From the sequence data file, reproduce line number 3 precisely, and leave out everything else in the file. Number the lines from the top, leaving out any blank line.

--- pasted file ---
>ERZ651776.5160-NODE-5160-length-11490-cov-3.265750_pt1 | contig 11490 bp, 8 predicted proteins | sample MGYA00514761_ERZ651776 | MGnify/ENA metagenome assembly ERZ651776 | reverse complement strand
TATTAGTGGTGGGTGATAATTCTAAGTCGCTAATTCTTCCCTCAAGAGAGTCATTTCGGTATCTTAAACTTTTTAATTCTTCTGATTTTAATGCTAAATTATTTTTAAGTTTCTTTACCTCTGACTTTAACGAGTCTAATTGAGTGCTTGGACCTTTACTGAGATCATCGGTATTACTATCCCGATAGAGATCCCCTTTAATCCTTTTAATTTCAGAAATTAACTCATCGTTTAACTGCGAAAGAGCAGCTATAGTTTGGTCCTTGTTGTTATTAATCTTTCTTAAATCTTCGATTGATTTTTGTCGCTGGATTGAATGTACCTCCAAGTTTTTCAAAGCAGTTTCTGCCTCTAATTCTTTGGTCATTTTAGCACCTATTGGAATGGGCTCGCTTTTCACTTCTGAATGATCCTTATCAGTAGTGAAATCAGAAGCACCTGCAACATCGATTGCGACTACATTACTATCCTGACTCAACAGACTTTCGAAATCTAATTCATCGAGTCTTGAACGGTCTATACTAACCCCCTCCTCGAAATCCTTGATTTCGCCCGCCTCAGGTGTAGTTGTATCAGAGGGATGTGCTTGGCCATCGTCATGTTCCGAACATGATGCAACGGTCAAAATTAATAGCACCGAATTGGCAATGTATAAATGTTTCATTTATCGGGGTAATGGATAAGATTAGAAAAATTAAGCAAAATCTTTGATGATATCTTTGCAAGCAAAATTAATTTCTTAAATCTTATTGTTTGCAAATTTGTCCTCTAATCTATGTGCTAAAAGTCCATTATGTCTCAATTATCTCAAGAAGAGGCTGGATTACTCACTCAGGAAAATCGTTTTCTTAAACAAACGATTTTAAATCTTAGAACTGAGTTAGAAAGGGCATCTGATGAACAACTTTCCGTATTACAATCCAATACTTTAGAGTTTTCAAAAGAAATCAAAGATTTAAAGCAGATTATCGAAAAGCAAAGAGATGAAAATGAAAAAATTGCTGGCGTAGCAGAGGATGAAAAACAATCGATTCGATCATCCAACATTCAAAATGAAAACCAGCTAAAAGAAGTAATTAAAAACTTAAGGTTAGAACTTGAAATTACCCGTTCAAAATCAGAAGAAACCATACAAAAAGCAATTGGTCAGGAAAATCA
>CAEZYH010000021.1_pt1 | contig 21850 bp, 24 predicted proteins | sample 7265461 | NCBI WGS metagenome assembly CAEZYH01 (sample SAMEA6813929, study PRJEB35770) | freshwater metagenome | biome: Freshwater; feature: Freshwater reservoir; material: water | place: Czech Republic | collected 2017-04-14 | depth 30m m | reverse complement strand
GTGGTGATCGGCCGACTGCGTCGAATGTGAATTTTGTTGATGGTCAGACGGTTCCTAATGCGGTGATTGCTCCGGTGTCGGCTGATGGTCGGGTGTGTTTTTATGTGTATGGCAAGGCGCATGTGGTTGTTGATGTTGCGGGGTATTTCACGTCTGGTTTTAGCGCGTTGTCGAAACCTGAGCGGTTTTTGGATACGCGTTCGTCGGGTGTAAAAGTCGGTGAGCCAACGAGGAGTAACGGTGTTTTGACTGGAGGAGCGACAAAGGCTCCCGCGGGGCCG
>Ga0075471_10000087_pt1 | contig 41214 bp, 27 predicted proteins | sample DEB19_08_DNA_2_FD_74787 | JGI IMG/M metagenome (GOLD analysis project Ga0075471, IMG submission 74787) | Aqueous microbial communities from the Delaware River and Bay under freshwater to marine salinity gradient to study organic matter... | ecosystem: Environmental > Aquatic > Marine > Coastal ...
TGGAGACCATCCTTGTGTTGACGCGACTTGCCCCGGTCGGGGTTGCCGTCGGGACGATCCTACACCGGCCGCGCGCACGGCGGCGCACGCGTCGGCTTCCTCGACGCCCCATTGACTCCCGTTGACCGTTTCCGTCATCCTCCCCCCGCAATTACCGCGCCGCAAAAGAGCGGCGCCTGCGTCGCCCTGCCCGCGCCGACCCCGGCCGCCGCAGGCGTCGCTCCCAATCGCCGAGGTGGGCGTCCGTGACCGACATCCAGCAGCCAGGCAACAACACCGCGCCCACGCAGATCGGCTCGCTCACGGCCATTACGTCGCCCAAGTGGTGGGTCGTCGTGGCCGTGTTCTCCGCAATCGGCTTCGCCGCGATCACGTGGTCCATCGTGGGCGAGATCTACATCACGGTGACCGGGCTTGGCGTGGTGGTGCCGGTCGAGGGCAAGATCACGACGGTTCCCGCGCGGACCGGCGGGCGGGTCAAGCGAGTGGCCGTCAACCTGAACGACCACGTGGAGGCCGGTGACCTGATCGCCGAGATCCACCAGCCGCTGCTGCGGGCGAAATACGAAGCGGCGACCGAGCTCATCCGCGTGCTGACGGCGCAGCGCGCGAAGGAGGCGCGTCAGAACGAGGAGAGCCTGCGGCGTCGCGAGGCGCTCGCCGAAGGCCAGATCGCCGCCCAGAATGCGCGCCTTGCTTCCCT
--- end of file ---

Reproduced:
>CAEZYH010000021.1_pt1 | contig 21850 bp, 24 predicted proteins | sample 7265461 | NCBI WGS metagenome assembly CAEZYH01 (sample SAMEA6813929, study PRJEB35770) | freshwater metagenome | biome: Freshwater; feature: Freshwater reservoir; material: water | place: Czech Republic | collected 2017-04-14 | depth 30m m | reverse complement strand